How quickly can Britain’s economy rebound after the pandemic? Last week, the chancellor, Rishi Sunak set out an upbeat recovery vision, with a plan to get restaurants buzzing again. It was perhaps the swiftest gear change in years: just days earlier, restaurants in England were banned from opening. In Leicester, they remain closed. But from August the government will pay 50% of diners’ bills in an attempt to get them eating out.
This week the economic outlook is likely to be much less appetising. On Tuesday, the tax and spending watchdog, the Office for Budget Responsibility, will publish a report on the path ahead for Britain. It probably won’t make for uplifting reading.
In what could be the last major OBR report before Robert Chote steps down as chairman in October, it will offer three scenarios for the economy and the public finances over the medium term. The first will expand on the central scenario it published last April, including a sharp rebound in economic activity and no medium-term economic scarring. The second will look at activity recovering more slowly, and some future economic damage. The third will be even worse, forecasting a slower rebound and deeper scarring.
It is a racing certainty that Sunak will reach for the first option when it comes to talking up a recovery. He will appear before the Treasury select committee on Wednesday to give evidence about last week’s £30bn mini-budget. And there will be some good news for him to grasp.
In its April scenario, the OBR pencilled in a 35% plunge in GDP for the three months to June – the sharpest decline in history – before a relatively quick rebound. It foresaw unemployment rise by 2 million to hit 10% by June, before declining slowly.
Much of the news from the economy since then has been better than first feared. As noted by Andy Haldane, the Bank of England’s chief economist, retail sales indicators and business surveys show evidence of a rapid rebound. The recovery is “so far, so V,” he said, referring to the shape rapid rebounds make on a graph.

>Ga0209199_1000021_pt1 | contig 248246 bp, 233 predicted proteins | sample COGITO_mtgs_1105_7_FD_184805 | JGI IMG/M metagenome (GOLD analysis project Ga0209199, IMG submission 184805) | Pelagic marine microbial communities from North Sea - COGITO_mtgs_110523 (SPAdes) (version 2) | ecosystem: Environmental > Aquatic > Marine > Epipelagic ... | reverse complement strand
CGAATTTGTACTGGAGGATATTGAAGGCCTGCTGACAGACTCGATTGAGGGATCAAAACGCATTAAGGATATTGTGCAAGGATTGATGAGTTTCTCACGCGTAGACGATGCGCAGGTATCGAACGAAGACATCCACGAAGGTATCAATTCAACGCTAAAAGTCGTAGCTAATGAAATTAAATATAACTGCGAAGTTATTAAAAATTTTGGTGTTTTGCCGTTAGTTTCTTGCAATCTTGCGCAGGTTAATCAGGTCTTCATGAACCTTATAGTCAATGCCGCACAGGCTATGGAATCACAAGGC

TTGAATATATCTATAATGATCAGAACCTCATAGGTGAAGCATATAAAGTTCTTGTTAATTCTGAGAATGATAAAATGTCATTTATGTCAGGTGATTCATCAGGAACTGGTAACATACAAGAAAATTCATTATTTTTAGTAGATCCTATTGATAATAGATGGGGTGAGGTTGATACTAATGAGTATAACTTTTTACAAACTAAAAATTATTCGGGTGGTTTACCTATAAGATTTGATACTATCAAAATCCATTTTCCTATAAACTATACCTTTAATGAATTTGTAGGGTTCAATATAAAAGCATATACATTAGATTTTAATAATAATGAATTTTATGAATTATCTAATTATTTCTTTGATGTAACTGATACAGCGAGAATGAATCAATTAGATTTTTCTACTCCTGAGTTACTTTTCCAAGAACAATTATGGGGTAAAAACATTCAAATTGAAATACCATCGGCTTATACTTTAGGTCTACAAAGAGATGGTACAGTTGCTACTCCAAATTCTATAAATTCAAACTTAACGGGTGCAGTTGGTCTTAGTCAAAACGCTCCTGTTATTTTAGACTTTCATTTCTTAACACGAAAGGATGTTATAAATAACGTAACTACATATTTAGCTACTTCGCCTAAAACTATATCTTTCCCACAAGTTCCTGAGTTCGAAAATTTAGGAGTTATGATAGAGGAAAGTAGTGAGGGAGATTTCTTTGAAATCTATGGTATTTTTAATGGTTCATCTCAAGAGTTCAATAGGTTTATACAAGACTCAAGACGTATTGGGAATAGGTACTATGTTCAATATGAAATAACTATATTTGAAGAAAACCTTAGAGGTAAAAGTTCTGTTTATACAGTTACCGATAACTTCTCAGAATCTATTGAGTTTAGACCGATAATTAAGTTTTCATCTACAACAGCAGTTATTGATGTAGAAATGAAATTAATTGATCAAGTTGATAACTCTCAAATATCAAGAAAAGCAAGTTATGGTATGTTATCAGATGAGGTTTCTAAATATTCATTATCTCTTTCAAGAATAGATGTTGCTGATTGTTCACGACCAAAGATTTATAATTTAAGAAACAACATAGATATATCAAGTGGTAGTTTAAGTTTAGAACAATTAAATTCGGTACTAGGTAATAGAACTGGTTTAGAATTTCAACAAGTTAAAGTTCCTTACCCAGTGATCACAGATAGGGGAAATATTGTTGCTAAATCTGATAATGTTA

Unemployment has started rising, but at nowhere near the rate anticipated by the OBR, thanks to more than 9 million jobs being furloughed at over a million companies.
But it’s worth remembering that in May the chancellor himself downplayed the chance of a V-shaped rebound. And evidence is mounting that Britain’s economic recovery can only go so far while coronavirus remains a risk to public health.
Far from V-shaped, the rebound looks more like the second peak on the Big One at Blackpool Pleasure Beach – nowhere near as high as the first. According to retail data firm Springboard, footfall on high streets remains at half last year’s levels, even after the reopening of non-essential shops, pubs and restaurants.
Much will depend on whether job losses begin to mount later this year as the furlough scheme winds down – and on whether Covid-19 infections rise as winter draws near.
Sunak made a big gamble last week that his measures could dissuade firms from making redundancies. But the Institute for Fiscal Studies called many of his policies badly targeted and poorly timed. And a day later, Boots and John Lewis announced plans to cut 5,300 jobs.
On the menu of options to be presented by the OBR this week, the slower recovery scenario seems, worryingly, the most probable.